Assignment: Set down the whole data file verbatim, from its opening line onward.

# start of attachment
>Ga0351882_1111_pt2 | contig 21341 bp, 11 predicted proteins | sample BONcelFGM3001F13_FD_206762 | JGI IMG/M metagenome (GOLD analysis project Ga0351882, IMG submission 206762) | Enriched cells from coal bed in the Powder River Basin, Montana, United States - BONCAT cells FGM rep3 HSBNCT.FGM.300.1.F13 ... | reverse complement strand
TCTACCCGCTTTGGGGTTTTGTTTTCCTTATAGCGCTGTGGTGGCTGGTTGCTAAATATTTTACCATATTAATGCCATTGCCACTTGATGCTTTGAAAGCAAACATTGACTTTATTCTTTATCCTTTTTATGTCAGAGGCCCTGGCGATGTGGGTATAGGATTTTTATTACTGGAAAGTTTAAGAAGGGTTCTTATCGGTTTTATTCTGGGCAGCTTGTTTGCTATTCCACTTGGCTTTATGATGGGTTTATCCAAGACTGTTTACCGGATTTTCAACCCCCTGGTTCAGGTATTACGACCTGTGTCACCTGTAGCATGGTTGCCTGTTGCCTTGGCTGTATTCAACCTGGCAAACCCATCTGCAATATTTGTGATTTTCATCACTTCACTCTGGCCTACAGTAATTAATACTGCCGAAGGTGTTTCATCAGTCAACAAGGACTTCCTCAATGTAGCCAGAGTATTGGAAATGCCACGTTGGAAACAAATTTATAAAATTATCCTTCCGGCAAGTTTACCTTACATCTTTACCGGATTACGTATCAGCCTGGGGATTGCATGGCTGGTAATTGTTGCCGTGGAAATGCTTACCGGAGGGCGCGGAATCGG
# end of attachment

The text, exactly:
>Ga0351882_1111_pt2 | contig 21341 bp, 11 predicted proteins | sample BONcelFGM3001F13_FD_206762 | JGI IMG/M metagenome (GOLD analysis project Ga0351882, IMG submission 206762) | Enriched cells from coal bed in the Powder River Basin, Montana, United States - BONCAT cells FGM rep3 HSBNCT.FGM.300.1.F13 ... | reverse complement strand
TCTACCCGCTTTGGGGTTTTGTTTTCCTTATAGCGCTGTGGTGGCTGGTTGCTAAATATTTTACCATATTAATGCCATTGCCACTTGATGCTTTGAAAGCAAACATTGACTTTATTCTTTATCCTTTTTATGTCAGAGGCCCTGGCGATGTGGGTATAGGATTTTTATTACTGGAAAGTTTAAGAAGGGTTCTTATCGGTTTTATTCTGGGCAGCTTGTTTGCTATTCCACTTGGCTTTATGATGGGTTTATCCAAGACTGTTTACCGGATTTTCAACCCCCTGGTTCAGGTATTACGACCTGTGTCACCTGTAGCATGGTTGCCTGTTGCCTTGGCTGTATTCAACCTGGCAAACCCATCTGCAATATTTGTGATTTTCATCACTTCACTCTGGCCTACAGTAATTAATACTGCCGAAGGTGTTTCATCAGTCAACAAGGACTTCCTCAATGTAGCCAGAGTATTGGAAATGCCACGTTGGAAACAAATTTATAAAATTATCCTTCCGGCAAGTTTACCTTACATCTTTACCGGATTACGTATCAGCCTGGGGATTGCATGGCTGGTAATTGTTGCCGTGGAAATGCTTACCGGAGGGCGCGGAATCGG